I started swimming competitively when I was six and became obsessed with the sport in middle school and high school. I never went to a football game because I was at swim practices in the evenings. I woke up daily at 4:30 or 5 a.m. to practice. When people asked, “What do you do?” all I could say was “Swimming.” I didn’t have any other interests and that scared me.
Ten practices a week made me feel exhausted all the time, and I could hardly stay awake in classes. On the upside, my team won state championships my senior year. But beyond high school I didn’t want to continue with such an all-consuming schedule.
When looking at colleges, I was really interested in some larger state schools that have intense swim programs. But they offered the same lifestyle you get when swimming on club and other competitive teams. Club swimming is great because it prepares you to swim fast and get into a DI collegiate swim program. DI helps you take a shot at the Olympics. That’s lots of swimmers’ goals but it wasn’t mine.
Coming into CUI, my goal was to compete on the swim team while pursuing other things. I wanted to grow as a person, to let these four years shape me in a new way.
I didn’t have any other interests, and that scared me.
I wanted friendships, relationships, career preparation, personal development.
A big part of that has been my three years serving on the Student Athletic Advisory Committee (SAAC). This year I serve as president. SAAC is made up of representatives from each sports team, and we communicate the teams’ thoughts to the administration. We also work with other schools in NCAA DII.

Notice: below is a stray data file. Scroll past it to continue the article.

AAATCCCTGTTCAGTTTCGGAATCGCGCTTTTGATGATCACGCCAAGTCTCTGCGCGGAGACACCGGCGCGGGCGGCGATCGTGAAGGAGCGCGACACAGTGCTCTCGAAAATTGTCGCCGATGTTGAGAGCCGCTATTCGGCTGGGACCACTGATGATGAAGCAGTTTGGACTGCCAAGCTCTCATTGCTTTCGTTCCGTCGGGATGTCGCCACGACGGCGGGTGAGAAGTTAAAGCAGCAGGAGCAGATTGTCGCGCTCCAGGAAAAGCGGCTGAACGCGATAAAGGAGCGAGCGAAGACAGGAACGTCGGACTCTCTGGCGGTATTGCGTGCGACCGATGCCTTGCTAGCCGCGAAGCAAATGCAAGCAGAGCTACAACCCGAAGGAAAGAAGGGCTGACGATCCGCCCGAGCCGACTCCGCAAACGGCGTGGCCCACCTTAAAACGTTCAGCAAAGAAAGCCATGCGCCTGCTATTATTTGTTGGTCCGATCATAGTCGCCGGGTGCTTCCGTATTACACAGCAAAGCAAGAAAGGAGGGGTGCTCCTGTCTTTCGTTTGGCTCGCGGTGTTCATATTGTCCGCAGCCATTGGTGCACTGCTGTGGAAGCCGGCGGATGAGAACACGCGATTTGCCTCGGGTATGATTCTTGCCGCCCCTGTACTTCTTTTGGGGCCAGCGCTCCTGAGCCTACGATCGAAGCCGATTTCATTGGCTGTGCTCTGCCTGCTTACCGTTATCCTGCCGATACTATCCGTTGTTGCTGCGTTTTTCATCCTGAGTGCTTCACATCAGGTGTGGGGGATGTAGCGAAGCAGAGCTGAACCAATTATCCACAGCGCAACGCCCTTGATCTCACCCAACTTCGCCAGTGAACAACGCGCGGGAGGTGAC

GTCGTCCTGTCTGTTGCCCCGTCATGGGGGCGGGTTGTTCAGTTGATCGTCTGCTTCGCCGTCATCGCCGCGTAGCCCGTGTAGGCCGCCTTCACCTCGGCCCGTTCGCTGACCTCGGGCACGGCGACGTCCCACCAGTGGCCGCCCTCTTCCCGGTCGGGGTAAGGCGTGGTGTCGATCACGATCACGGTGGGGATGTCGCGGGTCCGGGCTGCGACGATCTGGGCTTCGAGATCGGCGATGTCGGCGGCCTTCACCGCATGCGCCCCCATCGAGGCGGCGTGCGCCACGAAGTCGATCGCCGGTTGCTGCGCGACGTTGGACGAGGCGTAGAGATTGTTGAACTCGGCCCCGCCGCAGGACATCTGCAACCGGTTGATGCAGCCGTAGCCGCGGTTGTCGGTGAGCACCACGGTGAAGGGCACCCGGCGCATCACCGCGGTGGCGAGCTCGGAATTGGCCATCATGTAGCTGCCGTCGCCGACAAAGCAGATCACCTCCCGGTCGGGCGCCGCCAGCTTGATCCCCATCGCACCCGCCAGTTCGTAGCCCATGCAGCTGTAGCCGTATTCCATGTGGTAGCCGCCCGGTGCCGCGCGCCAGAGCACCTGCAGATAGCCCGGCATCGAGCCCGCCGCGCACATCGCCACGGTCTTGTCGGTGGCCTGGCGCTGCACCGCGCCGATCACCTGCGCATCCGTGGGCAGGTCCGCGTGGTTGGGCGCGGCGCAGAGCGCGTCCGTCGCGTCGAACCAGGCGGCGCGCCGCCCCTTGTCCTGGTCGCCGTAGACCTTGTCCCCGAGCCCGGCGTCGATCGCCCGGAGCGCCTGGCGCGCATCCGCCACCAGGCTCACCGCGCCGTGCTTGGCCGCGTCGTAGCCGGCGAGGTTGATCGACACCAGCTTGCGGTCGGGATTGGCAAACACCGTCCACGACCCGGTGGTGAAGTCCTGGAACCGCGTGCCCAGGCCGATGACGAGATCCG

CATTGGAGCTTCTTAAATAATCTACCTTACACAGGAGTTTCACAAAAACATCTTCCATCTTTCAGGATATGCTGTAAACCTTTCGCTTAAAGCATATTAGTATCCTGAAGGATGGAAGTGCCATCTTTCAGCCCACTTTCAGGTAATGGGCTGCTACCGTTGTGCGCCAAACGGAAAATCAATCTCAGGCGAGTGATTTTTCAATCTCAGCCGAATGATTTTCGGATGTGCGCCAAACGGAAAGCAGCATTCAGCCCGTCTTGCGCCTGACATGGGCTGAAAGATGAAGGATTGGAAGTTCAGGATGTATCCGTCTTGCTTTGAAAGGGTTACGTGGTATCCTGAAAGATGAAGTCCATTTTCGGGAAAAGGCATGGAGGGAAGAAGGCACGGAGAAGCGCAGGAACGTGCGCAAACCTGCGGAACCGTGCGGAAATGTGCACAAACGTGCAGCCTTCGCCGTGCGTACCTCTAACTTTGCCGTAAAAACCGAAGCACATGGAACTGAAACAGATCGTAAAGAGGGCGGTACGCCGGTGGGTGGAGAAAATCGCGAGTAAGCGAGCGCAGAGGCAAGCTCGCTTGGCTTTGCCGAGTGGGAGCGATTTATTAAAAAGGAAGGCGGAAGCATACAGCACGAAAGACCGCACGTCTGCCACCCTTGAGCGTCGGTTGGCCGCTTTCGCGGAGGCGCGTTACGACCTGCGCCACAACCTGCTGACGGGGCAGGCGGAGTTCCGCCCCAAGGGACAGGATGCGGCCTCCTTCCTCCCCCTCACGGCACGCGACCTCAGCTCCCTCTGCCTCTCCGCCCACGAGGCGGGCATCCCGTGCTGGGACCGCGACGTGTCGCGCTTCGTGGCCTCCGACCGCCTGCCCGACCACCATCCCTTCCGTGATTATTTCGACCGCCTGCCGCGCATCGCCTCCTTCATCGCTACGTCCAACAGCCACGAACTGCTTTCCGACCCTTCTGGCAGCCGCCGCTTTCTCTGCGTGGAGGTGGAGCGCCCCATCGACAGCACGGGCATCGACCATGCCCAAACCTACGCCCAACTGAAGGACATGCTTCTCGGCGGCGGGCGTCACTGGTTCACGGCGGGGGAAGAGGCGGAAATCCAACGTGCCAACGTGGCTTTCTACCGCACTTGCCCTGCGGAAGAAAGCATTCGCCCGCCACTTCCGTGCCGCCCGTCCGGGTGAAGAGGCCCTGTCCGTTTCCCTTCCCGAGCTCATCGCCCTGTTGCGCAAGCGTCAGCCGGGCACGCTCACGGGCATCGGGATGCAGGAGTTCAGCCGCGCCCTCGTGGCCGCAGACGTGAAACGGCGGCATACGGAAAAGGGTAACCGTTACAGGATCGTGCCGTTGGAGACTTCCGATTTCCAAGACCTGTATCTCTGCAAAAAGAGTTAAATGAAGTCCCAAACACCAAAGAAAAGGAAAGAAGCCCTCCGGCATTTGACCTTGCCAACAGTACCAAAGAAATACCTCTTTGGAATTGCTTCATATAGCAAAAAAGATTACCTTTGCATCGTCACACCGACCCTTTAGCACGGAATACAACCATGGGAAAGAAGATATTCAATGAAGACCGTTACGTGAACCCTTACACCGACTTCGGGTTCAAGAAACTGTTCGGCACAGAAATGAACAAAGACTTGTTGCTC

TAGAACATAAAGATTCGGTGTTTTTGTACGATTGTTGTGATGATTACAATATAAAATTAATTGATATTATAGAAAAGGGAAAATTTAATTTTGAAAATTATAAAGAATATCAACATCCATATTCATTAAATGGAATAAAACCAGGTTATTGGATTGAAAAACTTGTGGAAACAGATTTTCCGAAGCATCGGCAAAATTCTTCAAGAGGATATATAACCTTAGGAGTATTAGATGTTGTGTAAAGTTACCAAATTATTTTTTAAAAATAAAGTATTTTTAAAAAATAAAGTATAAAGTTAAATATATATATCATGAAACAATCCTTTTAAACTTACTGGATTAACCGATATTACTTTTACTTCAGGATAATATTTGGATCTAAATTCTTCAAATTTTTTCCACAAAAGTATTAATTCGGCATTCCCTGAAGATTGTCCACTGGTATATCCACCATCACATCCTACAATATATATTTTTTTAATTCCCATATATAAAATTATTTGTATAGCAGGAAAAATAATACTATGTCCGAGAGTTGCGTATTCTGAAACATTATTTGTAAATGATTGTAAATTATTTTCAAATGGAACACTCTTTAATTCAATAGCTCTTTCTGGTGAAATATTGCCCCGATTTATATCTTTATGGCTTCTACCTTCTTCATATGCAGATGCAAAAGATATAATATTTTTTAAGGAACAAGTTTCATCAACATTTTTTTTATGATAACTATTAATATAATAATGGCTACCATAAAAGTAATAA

Bailee laying next to the new NCAA logo on the gym floor
From that vantage point, and from my spot in the pool, I watched CUI switch to DII. It was so smooth that I think most athletes didn’t even notice. The administration bore the burden of all the changes—and it was a big task to take on.
I did notice that the level of competition and focus during the season went up. CUI is drawing a more driven group of student-athletes to the school. Our practices are a little tougher, and I’m required to make seven practices per week during the season. We now have the opportunity to earn our way to post-season and nationals—an option unavailable to us in our former conference.
At the same time, coaches realize we’re students before athletes. There’s a healthy balance. We show up and work hard at practice, but also make it a priority to find other hobbies and interests.
And we swimmers experience something unusual: an off-season. In club, I swam year round. At CUI, the off-season allows you time to go to the beach and out to dinner with friends. It gives that well-rounded experience I was looking for.
I have friends swimming at Cal Berkeley, Arizona State and other DI schools, and they have had no change of lifestyle from our club swimming days. That tells me everything I need to know.
I’m really happy studying behavioral science and psychology here, and I’m actually able to enjoy classes. CUI’s approach to athletics and academics has given me the perfect, happy medium. I still get to do the sport I love, but I also live a life. I came here wanting to find other interests, and I have done just that.